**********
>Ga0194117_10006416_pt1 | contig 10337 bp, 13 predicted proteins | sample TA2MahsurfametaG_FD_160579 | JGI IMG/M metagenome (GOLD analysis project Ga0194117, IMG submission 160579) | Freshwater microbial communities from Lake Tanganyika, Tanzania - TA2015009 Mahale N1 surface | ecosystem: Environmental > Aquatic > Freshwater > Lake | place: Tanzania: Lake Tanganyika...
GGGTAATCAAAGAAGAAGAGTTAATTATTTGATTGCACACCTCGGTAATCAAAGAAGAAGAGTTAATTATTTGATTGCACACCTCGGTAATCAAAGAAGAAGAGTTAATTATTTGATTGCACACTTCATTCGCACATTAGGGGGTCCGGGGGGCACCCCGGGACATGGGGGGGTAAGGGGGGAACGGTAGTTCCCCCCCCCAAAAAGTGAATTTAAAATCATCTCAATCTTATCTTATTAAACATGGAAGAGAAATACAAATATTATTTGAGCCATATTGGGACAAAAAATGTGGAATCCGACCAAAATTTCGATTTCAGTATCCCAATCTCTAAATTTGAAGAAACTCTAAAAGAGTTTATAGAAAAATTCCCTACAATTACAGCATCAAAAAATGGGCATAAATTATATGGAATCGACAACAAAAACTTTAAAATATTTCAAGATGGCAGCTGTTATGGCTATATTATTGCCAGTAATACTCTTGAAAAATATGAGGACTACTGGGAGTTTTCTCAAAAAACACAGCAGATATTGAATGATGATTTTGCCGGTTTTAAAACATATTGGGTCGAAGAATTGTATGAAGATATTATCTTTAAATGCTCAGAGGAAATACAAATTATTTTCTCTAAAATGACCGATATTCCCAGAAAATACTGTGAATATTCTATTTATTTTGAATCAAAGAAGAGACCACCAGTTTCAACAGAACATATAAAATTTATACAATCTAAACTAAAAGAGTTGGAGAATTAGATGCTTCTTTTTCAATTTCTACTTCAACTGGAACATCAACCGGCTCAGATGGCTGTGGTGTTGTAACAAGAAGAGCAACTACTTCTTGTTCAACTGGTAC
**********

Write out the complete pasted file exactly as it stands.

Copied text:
>Ga0194117_10006416_pt1 | contig 10337 bp, 13 predicted proteins | sample TA2MahsurfametaG_FD_160579 | JGI IMG/M metagenome (GOLD analysis project Ga0194117, IMG submission 160579) | Freshwater microbial communities from Lake Tanganyika, Tanzania - TA2015009 Mahale N1 surface | ecosystem: Environmental > Aquatic > Freshwater > Lake | place: Tanzania: Lake Tanganyika...
GGGTAATCAAAGAAGAAGAGTTAATTATTTGATTGCACACCTCGGTAATCAAAGAAGAAGAGTTAATTATTTGATTGCACACCTCGGTAATCAAAGAAGAAGAGTTAATTATTTGATTGCACACTTCATTCGCACATTAGGGGGTCCGGGGGGCACCCCGGGACATGGGGGGGTAAGGGGGGAACGGTAGTTCCCCCCCCCAAAAAGTGAATTTAAAATCATCTCAATCTTATCTTATTAAACATGGAAGAGAAATACAAATATTATTTGAGCCATATTGGGACAAAAAATGTGGAATCCGACCAAAATTTCGATTTCAGTATCCCAATCTCTAAATTTGAAGAAACTCTAAAAGAGTTTATAGAAAAATTCCCTACAATTACAGCATCAAAAAATGGGCATAAATTATATGGAATCGACAACAAAAACTTTAAAATATTTCAAGATGGCAGCTGTTATGGCTATATTATTGCCAGTAATACTCTTGAAAAATATGAGGACTACTGGGAGTTTTCTCAAAAAACACAGCAGATATTGAATGATGATTTTGCCGGTTTTAAAACATATTGGGTCGAAGAATTGTATGAAGATATTATCTTTAAATGCTCAGAGGAAATACAAATTATTTTCTCTAAAATGACCGATATTCCCAGAAAATACTGTGAATATTCTATTTATTTTGAATCAAAGAAGAGACCACCAGTTTCAACAGAACATATAAAATTTATACAATCTAAACTAAAAGAGTTGGAGAATTAGATGCTTCTTTTTCAATTTCTACTTCAACTGGAACATCAACCGGCTCAGATGGCTGTGGTGTTGTAACAAGAAGAGCAACTACTTCTTGTTCAACTGGTAC